This restaurant requires a $293 ticket

Matt Villano, CNN | 8/10/2017, noon
Sweet and creamy green-garlic panna cotta with salty and grainy sea urchin on top. Tender spot prawns complemented by flecks ...
SingleThread Restaurant Courtesy Garrett Rowland/Singlet

Sweet and creamy green-garlic panna cotta with salty and grainy sea urchin on top. Tender spot prawns complemented by flecks of melon and cucumber that curls like a snake. Fresh oysters so pickled they make you squint and pucker, served with freshly grated wasabi.

These morsels are among the bites that welcome guests to SingleThread, a new restaurant in Sonoma County that gives the all-too-familiar notion of farm-to-table dining an infusion of Eastern philosophy and culture. Within the past six months, the eatery has perfected a service that is high-end but not highfalutin'. Even in a city with a robust restaurant scene, it stands out.

'One chance, one encounter'

Chef Kyle Connaughton features fresh produce and sustainably harvested proteins from around Sonoma County, in the northern part of California. But he and his wife, Katina, go way beyond the traditional definition of seasonality. Never mind winter, spring, summer and fall. They have 72 distinct microseasons and base dishes on which items are ripest at any given moment in time.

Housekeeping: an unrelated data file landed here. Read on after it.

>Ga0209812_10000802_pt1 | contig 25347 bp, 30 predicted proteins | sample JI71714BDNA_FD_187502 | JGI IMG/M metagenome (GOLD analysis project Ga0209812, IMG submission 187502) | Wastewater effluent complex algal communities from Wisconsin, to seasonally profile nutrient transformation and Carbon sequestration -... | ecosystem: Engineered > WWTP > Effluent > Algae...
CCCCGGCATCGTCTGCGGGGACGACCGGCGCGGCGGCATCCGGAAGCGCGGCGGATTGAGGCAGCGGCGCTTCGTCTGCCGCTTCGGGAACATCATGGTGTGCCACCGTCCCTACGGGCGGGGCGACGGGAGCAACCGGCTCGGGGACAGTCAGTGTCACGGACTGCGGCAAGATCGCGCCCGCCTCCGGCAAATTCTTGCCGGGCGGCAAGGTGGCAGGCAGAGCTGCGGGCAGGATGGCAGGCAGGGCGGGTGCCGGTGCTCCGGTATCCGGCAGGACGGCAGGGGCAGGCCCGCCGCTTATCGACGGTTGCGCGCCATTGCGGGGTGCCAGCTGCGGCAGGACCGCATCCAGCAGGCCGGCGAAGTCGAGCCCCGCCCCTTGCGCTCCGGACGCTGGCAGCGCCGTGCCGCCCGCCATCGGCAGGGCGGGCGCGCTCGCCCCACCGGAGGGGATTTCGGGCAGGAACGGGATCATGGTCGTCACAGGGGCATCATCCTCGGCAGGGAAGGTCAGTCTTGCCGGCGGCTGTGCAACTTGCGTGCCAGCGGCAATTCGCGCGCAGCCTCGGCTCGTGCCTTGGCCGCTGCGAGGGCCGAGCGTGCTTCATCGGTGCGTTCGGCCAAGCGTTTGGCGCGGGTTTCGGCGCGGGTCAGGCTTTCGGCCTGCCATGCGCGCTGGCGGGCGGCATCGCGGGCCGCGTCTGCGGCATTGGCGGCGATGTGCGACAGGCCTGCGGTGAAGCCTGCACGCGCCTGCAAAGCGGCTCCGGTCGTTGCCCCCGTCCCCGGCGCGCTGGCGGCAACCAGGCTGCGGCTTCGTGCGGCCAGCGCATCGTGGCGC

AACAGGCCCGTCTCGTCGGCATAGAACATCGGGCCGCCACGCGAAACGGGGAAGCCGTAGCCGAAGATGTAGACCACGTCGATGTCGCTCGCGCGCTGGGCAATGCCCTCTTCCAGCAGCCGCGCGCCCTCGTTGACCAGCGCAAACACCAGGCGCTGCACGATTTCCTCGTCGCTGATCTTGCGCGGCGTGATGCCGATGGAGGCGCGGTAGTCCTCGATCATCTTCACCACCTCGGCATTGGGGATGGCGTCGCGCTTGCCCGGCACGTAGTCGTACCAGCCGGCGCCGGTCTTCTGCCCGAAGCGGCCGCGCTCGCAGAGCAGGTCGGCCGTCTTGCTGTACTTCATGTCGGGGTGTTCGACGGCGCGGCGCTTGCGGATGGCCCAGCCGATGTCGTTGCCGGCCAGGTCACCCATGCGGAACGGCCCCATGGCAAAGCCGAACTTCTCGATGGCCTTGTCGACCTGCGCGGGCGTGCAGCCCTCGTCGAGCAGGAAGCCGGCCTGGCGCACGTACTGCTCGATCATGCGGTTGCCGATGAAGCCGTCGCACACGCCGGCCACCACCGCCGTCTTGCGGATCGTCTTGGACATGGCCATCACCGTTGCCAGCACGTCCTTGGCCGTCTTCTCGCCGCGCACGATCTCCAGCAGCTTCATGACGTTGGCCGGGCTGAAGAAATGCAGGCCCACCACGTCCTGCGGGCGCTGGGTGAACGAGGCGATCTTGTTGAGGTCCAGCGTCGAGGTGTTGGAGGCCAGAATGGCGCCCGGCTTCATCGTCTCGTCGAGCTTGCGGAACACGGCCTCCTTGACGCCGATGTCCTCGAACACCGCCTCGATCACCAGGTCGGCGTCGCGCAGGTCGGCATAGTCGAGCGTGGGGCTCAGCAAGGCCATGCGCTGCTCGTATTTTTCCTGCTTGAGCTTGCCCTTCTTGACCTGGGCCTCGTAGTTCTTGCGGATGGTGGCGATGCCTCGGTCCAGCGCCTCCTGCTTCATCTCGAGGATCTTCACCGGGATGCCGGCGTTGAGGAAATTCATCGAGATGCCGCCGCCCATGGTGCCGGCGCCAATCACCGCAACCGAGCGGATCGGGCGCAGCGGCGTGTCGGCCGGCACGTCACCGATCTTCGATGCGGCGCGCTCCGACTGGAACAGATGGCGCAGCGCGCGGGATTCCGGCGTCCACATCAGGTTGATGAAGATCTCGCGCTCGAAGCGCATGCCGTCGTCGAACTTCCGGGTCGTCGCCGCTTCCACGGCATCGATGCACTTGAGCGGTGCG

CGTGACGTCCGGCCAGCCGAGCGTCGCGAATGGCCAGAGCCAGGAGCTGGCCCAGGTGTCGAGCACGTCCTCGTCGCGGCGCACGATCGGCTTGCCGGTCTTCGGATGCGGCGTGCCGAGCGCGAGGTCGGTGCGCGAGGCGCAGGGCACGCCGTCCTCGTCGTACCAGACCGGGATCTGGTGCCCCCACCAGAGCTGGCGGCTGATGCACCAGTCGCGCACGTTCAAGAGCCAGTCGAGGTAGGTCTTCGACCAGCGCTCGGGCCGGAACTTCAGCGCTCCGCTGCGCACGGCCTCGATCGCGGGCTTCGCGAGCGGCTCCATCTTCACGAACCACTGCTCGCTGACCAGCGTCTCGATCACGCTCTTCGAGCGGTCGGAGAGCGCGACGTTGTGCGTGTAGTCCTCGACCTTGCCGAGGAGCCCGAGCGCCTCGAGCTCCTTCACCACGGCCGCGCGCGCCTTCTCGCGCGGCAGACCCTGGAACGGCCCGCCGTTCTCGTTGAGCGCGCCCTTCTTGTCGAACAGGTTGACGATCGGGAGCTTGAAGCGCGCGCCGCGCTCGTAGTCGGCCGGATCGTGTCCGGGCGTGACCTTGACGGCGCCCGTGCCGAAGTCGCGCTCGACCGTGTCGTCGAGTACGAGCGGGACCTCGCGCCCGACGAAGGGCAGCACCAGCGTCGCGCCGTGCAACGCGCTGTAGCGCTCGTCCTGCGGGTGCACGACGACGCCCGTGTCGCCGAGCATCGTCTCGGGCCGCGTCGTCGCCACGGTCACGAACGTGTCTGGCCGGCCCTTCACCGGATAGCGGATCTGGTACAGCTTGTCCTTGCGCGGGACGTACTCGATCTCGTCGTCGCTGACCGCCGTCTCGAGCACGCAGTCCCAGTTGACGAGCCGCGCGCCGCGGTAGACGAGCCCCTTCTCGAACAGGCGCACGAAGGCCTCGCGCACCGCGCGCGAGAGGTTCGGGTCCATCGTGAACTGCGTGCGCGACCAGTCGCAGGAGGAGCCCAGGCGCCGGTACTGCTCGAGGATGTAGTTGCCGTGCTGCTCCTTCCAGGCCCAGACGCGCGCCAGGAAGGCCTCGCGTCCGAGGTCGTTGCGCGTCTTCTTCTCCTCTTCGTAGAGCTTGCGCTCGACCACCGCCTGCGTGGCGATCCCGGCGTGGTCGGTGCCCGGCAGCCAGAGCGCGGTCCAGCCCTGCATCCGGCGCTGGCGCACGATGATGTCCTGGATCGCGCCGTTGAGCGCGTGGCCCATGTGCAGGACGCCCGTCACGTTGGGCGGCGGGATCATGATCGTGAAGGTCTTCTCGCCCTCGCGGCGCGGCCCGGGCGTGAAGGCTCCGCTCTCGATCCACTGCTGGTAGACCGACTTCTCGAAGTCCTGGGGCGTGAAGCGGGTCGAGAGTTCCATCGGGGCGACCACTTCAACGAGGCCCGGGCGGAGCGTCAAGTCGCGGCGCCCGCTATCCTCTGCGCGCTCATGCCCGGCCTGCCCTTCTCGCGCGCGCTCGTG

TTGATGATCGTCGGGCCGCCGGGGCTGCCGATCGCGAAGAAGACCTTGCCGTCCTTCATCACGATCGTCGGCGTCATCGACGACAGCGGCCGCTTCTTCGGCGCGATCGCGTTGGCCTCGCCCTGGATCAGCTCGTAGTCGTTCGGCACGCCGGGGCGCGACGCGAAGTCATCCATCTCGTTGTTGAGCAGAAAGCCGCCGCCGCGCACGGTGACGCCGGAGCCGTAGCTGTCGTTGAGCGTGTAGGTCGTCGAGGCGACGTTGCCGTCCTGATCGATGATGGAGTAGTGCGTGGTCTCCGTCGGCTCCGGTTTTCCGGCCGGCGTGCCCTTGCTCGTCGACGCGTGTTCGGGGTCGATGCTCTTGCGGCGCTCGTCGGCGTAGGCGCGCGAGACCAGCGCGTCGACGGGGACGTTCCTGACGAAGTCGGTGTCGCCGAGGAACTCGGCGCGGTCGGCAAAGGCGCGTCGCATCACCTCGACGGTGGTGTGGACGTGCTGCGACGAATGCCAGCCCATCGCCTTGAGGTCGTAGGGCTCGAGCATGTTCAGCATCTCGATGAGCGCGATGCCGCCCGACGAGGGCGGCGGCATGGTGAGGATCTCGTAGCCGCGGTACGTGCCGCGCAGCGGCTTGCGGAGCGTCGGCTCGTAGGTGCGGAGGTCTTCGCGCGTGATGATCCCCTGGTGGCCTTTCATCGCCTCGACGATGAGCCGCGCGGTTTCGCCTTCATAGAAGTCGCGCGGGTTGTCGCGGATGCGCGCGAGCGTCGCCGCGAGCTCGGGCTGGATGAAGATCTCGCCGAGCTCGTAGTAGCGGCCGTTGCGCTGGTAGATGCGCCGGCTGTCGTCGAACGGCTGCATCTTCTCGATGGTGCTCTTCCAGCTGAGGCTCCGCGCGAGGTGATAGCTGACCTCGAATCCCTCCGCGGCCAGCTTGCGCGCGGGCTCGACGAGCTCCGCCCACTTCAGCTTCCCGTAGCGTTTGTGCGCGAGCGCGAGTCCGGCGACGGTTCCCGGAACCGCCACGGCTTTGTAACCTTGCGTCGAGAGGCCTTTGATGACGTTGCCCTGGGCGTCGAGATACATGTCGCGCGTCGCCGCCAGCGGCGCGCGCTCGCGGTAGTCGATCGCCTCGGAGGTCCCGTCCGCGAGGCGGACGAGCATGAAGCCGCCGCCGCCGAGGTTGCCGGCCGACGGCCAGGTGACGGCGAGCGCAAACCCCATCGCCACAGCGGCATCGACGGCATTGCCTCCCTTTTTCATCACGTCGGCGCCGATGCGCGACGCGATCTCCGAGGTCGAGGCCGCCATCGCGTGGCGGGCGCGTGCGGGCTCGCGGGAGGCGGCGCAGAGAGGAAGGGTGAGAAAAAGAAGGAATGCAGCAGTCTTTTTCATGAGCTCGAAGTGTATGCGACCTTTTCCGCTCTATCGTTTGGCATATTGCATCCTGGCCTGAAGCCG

The approach evokes an ancient Japanese spin on farming, and the result is an 11-course, ingredient-driven meal that changes every week, an experience that is as much about entertainment and art as it is about food.

"There's a famous saying in Japanese that means, 'One chance, one encounter,' " says Kyle. "That's our philosophy -- every visit is special, and you're never going to have the same experience twice."

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Focus on hyper-seasonality

About 70% of the items on SingleThread's daily menus are grown or raised on a 5-acre parcel that backs up onto the Russian River, just outside the city of Healdsburg.

This includes dozens of vegetables ranging from kohlrabi and Japanese carrots to peas and corn, cows for beef, and bees for honey. The farm even yields olives for the restaurant's olive oil, as well as flowers that appear on centerpieces around the dining room.

Katina serves as head farmer, and her team works the land according to the Japanese concept of shun, which takes common notions of seasonality down to a microlevel.

Consider an asparagus, which appears to many to be "in season" in spring. For Katina, however, the peak time for the vegetable, the stretch during which it tastes exactly how an asparagus should taste, is just two or three weeks somewhere in late April and early May.

"Produce grown, harvested and stored responsibly, it's dense in nutrients and tastes undeniably amazing," she says. "We strive to showcase and celebrate the beauty and bounty of Sonoma County at every turn."

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Intimate dining experience

In the 52-seat dining room, amid hand-woven screens that create a sense of intimacy, this philosophy translates into dishes that redefine freshness.

Guests are seated to a canape course that might include farm eggs filled with a savory custard, spinach puree and smoked sabayon; or those pickled oysters with the wasabi. All these starter items are served in tiny dishes spread out across a moss-covered stump.